How Telcos Can Arm Themselves to be Competetive
With consumers and customers beginning to realise how valuable their data is to companies and how that data can be misused, data privacy is becoming quite the hot topic.
From social media platforms to something as ubiquitous as Google, personal data is the product. And in 2022, conversations around the morality of seeing and treating the public as data points could have serious ramifications for the future ways we interact with the digital world.
Here are 5 data privacy trends transforming today’s landscape.
A cookieless future?
The value of first-party data is on the rise - and that means a future where third-party cookies constantly worming their way onto your browser could be unlikely.
Tech companies are pivoting to consensually bank your first part data and use it to attract advertisers with a specific audience.
This could lead to a win-win situation where users input their data in a more open and consent-based way and are rewarded with more relevant targeted ads (and a lack of those pesky ‘accept all cookies’ pop-ups.
We’re approaching election season in the United States, and a hot topic right now is the conversation around data privacy.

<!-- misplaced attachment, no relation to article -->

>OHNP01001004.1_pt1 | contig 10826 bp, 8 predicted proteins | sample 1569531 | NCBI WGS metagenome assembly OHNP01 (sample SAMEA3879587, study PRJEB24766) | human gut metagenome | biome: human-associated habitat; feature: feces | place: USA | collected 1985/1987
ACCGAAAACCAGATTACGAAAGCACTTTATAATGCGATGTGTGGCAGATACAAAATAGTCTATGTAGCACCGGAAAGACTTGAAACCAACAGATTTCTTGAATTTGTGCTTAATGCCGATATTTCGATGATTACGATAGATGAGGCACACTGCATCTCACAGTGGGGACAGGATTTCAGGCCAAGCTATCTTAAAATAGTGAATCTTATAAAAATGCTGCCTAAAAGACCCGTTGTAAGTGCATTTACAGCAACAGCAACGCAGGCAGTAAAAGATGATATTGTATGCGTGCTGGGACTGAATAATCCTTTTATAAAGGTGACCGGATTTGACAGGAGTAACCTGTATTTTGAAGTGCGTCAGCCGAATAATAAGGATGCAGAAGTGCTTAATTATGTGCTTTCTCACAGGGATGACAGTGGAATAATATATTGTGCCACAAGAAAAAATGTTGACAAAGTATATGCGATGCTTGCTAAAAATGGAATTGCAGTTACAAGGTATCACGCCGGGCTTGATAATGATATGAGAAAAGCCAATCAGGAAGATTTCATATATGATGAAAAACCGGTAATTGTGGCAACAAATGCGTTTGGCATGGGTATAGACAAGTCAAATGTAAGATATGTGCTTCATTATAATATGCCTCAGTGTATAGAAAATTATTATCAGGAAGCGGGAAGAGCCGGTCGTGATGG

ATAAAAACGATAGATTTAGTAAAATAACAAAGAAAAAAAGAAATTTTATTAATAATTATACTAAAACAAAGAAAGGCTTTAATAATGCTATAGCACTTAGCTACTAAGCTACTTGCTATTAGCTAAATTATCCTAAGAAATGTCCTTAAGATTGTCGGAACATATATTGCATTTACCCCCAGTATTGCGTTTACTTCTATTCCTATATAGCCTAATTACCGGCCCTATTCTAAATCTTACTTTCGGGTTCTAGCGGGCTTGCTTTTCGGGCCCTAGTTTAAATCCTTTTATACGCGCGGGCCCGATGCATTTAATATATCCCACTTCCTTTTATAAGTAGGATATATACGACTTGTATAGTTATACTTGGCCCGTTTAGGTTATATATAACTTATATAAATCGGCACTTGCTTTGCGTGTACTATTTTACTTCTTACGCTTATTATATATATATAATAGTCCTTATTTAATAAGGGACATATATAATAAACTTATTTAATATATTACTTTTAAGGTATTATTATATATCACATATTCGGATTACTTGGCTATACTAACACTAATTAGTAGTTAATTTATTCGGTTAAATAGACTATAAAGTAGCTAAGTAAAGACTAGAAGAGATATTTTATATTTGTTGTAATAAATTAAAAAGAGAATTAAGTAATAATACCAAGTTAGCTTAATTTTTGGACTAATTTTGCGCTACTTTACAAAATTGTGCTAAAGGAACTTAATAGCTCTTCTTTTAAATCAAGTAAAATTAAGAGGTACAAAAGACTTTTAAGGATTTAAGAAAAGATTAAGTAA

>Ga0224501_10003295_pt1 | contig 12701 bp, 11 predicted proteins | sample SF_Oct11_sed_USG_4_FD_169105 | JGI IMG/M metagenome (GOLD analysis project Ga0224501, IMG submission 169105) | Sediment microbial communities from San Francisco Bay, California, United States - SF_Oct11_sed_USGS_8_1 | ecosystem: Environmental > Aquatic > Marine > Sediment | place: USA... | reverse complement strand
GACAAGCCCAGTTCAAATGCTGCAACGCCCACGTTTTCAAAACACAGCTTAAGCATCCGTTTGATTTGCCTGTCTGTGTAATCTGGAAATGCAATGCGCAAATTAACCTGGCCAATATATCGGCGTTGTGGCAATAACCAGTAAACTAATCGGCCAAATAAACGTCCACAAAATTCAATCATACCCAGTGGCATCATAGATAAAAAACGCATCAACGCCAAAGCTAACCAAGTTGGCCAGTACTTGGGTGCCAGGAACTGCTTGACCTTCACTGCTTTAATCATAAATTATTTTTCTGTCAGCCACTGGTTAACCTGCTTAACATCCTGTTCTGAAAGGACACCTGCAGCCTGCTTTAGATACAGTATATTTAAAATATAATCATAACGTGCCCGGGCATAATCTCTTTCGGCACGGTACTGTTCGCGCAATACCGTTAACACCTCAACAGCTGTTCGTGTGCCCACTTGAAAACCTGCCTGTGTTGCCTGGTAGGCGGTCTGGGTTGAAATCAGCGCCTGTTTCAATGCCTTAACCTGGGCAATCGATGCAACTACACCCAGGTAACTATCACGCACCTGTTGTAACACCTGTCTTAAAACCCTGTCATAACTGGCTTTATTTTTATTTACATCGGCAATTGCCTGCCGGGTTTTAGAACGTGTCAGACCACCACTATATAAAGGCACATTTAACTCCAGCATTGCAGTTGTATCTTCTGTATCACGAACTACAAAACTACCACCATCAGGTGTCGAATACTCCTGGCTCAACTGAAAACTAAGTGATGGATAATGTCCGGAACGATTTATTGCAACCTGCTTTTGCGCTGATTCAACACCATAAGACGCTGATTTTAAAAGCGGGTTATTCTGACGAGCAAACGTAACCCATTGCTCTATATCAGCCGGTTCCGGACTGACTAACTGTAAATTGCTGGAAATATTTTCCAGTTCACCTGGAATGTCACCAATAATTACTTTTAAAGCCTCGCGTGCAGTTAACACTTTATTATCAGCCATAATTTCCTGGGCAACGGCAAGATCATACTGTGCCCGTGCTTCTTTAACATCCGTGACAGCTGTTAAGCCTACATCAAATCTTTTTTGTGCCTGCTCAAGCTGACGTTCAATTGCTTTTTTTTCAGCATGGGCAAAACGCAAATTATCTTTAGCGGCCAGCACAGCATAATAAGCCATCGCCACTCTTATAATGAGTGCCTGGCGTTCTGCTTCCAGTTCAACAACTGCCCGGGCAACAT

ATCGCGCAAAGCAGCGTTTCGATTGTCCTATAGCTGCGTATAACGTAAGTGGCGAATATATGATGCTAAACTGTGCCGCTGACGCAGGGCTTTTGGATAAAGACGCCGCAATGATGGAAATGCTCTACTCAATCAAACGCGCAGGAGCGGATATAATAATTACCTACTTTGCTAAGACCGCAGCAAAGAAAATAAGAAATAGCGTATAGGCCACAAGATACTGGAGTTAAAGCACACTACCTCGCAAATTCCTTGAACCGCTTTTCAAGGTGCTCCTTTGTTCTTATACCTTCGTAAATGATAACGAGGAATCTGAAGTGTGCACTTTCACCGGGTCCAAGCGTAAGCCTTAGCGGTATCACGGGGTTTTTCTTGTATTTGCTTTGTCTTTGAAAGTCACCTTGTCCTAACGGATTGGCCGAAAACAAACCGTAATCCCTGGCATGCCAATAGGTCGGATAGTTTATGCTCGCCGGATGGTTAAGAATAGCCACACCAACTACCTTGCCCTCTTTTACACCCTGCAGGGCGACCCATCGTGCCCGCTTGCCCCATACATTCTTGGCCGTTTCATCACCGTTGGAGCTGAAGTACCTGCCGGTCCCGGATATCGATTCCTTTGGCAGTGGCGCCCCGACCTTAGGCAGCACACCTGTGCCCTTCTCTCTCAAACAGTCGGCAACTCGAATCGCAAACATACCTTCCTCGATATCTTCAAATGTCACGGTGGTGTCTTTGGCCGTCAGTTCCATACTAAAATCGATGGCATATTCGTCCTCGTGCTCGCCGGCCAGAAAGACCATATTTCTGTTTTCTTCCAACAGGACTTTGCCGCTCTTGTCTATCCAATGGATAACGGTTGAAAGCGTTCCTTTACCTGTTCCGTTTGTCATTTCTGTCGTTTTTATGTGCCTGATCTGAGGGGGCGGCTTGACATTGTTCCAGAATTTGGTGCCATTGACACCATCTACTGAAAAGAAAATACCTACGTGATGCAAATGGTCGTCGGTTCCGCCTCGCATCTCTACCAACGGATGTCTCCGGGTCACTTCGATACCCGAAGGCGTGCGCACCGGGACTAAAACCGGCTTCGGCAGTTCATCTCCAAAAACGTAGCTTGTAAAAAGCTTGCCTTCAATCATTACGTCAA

Speaking to EM360, Neil Jones, Director of Cybersecurity Evangelism at Egnyte, said: “Globally, privacy is now widely being treated as a human right; a fundamental human right.
“But in the US, it’s always been a commercial exchange. For example, I want to enter a contest so I’ll share my personal information to be able to do that. That’s actually changing now, as consumers are becoming a lot more aware of data aggregators and their methods. People are becoming aware that companies are recording their political affiliation, their martial status, their financial situation, and consumers are getting more concerned about that.”
One Gartner survey found that 2 in 5 organisations had an AI privacy breach, and only a quarter of those breaches was malicious.
Whether organisations process personal data through an AI-centred module or one managed by a team of in-house data scientists, the risks to privacy and the risk of personal data misuse is clear.
Privacy-centric visions at the highest level
Organisational and cultural change starts at the top. CISO’s and CDO’s have traditionally managed the approached to data collection and application, and these C-Level leaders must champion new policies and procedures to guide their teams through this tumultuous time.
Governing bodies will enforce more fines
Since GDPR was established in 2018, companies based in EU countries have paid roughly £250 million in fines for violating data protection policies.
In states like California, companies can be fined $7,500 per intentional violation and $2,500 per unintentional violation. As we reach a place where data protection is more ubiquitously understood and valued, these fines are only going to increase.
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